— -- The alleged body slam of a Guardian reporter by a GOP candidate for Congress in Montana created a national firestorm and prompted a misdemeanor assault charge as well as condemnations from press advocacy groups.
But if Greg Gianforte prevails in the Big Sky State's special election Thursday night, would he face any consequences as a member of Congress?
The short answer is probably not, since Gianforte’s troubles occurred before he would be sworn in as a U.S. representative. The House Ethics Committee has jurisdiction over current members of the House, but not necessarily congressional candidates.
Rob Walker, a former staff director at both the House and Senate ethics committees, says he believes Congress would likely find that since Gianforte’s alleged offense was widely publicized and occurred before the election, the committee would not pursue an investigation.
“If elected, I don’t think [Gianforte] would be subject to investigation or discipline based on this conduct,” Walker told ABC News. “If he wins in spite of this, the voters have spoken.”
While Walker acknowledges there is no specific rule to prohibit the ethics committee from opening a probe, the rules do allow for some flexibility to examine a congressional candidate’s behavior that was initially unknown but later revealed.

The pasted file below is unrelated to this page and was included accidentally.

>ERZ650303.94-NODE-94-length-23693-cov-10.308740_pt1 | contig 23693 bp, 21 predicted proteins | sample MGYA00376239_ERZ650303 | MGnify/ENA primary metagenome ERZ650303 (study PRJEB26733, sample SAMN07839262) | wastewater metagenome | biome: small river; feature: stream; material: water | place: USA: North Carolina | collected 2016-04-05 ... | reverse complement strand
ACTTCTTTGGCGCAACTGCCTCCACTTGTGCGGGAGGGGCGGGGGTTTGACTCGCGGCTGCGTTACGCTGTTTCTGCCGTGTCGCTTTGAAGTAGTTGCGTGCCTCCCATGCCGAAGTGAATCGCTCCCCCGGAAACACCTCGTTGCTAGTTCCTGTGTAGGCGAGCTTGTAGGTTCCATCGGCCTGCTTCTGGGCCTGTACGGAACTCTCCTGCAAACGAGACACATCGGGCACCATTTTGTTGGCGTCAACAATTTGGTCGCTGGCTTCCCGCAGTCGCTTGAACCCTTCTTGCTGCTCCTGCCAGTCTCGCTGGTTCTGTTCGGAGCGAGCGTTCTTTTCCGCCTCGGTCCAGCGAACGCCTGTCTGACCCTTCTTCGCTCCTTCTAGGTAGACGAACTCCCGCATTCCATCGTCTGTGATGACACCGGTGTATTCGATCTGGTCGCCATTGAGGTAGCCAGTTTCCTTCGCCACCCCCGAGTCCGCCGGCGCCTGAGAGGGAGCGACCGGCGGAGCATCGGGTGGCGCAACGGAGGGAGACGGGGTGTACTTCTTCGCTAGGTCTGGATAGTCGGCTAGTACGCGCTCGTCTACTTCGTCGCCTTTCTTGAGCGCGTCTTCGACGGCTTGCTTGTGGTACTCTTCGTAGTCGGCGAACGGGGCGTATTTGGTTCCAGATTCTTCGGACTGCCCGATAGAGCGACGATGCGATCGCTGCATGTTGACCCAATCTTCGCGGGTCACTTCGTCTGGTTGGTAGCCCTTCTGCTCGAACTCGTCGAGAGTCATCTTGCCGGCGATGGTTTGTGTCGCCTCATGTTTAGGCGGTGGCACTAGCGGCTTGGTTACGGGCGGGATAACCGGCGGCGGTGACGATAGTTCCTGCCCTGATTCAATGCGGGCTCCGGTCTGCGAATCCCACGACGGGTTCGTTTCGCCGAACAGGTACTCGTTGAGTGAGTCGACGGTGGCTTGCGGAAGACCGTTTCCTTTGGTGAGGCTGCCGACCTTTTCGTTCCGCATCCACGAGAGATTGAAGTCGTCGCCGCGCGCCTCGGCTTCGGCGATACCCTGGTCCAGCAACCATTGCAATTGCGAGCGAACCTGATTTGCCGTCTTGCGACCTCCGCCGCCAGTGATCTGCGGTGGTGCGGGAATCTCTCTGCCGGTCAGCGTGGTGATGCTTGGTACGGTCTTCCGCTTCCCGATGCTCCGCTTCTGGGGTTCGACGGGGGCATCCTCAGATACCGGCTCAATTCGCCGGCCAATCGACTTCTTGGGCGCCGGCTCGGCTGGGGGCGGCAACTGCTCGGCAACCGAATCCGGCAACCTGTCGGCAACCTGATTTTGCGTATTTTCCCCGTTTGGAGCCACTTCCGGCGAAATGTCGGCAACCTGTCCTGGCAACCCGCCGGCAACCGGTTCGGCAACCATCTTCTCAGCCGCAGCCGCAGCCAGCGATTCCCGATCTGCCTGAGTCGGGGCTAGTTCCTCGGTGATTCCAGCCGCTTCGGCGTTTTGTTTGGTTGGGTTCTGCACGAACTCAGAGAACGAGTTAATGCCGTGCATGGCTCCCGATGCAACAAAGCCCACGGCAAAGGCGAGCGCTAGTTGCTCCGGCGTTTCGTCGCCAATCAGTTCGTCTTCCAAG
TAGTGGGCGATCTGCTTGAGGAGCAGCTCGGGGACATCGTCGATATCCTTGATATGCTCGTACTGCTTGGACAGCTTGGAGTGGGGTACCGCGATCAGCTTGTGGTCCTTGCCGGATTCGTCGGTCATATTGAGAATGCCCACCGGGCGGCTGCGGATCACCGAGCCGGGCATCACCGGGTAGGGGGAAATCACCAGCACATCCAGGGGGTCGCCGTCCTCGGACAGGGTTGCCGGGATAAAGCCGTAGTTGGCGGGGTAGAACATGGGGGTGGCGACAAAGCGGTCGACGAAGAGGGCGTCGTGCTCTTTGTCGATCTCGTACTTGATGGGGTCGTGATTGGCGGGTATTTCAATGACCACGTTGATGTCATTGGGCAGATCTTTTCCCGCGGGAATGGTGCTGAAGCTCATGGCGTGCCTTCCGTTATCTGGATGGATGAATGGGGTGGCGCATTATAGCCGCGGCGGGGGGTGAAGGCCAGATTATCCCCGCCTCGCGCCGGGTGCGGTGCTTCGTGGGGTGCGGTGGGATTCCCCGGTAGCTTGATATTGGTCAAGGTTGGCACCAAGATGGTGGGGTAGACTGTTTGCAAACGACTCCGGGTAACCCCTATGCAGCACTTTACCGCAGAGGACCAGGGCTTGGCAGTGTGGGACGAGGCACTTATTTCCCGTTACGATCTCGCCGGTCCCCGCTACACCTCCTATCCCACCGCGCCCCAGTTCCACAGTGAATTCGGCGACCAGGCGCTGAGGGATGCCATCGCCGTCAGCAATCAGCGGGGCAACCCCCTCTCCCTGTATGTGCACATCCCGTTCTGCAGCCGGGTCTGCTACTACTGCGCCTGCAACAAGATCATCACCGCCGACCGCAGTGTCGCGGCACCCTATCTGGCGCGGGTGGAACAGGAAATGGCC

That sort of investigation into a member’s actions preceding his or her tenure in Congress are generally to safeguard against revelations of inappropriate actions in the course of seeking office -- such as campaign fraud. Even if Gianforte is convicted of misdemeanor assault, such an offense probably would not prompt an investigation, according to Walker.
“There is nothing specific that says they couldn’t reach back,” Walker, who currently works as counsel at Wiley Rein LLP, said. “What’s the new news if he’s convicted? The conduct occurred beforehand. The consequence [of a conviction] shouldn’t give the committee additional grounds for taking up this matter.”
House rules state that the ethics committee may examine whether a member of Congress violated "any law, rule, regulation, or other standard of conduct applicable to the conduct of such Member” in the performance or the discharge of his or her responsibilities.
While an investigation is unlikely, if the ethics committee ultimately determines Gianforte violated House rules, he could face a range of disciplinary actions from the House, including a letter of reproval, a formal letter of reprimand, censure or even expulsion. He could also face a fine.
Gianforte is hoping to replace former Rep. Ryan Zinke, who resigned from Congress to accept an appointment as Secretary of the Interior.